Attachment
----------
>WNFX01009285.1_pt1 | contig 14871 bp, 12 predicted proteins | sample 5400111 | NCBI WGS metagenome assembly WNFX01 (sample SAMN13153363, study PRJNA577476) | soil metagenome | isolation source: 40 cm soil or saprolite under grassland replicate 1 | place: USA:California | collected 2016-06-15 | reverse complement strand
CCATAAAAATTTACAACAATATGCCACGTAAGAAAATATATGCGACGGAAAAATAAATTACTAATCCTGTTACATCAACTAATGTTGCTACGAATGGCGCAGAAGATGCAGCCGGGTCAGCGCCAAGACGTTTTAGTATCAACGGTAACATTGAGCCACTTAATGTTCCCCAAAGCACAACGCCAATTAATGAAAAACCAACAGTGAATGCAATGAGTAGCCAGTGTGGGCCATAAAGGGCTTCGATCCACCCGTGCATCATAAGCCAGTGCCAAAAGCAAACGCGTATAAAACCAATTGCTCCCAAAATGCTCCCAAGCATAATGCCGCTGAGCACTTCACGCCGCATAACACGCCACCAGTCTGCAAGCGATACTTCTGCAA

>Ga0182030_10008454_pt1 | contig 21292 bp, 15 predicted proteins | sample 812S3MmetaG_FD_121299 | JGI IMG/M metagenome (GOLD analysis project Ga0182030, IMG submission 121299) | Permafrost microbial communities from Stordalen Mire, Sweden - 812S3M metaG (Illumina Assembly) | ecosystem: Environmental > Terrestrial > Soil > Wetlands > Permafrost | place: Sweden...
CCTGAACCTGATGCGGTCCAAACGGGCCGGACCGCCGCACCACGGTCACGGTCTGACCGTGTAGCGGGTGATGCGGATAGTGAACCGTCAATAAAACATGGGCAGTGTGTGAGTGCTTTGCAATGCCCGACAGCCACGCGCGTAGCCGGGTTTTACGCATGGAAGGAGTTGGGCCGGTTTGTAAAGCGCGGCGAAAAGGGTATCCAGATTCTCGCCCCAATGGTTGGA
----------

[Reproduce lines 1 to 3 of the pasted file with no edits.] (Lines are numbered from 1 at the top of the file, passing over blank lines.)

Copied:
>WNFX01009285.1_pt1 | contig 14871 bp, 12 predicted proteins | sample 5400111 | NCBI WGS metagenome assembly WNFX01 (sample SAMN13153363, study PRJNA577476) | soil metagenome | isolation source: 40 cm soil or saprolite under grassland replicate 1 | place: USA:California | collected 2016-06-15 | reverse complement strand
CCATAAAAATTTACAACAATATGCCACGTAAGAAAATATATGCGACGGAAAAATAAATTACTAATCCTGTTACATCAACTAATGTTGCTACGAATGGCGCAGAAGATGCAGCCGGGTCAGCGCCAAGACGTTTTAGTATCAACGGTAACATTGAGCCACTTAATGTTCCCCAAAGCACAACGCCAATTAATGAAAAACCAACAGTGAATGCAATGAGTAGCCAGTGTGGGCCATAAAGGGCTTCGATCCACCCGTGCATCATAAGCCAGTGCCAAAAGCAAACGCGTATAAAACCAATTGCTCCCAAAATGCTCCCAAGCATAATGCCGCTGAGCACTTCACGCCGCATAACACGCCACCAGTCTGCAAGCGATACTTCTGCAA

>Ga0182030_10008454_pt1 | contig 21292 bp, 15 predicted proteins | sample 812S3MmetaG_FD_121299 | JGI IMG/M metagenome (GOLD analysis project Ga0182030, IMG submission 121299) | Permafrost microbial communities from Stordalen Mire, Sweden - 812S3M metaG (Illumina Assembly) | ecosystem: Environmental > Terrestrial > Soil > Wetlands > Permafrost | place: Sweden...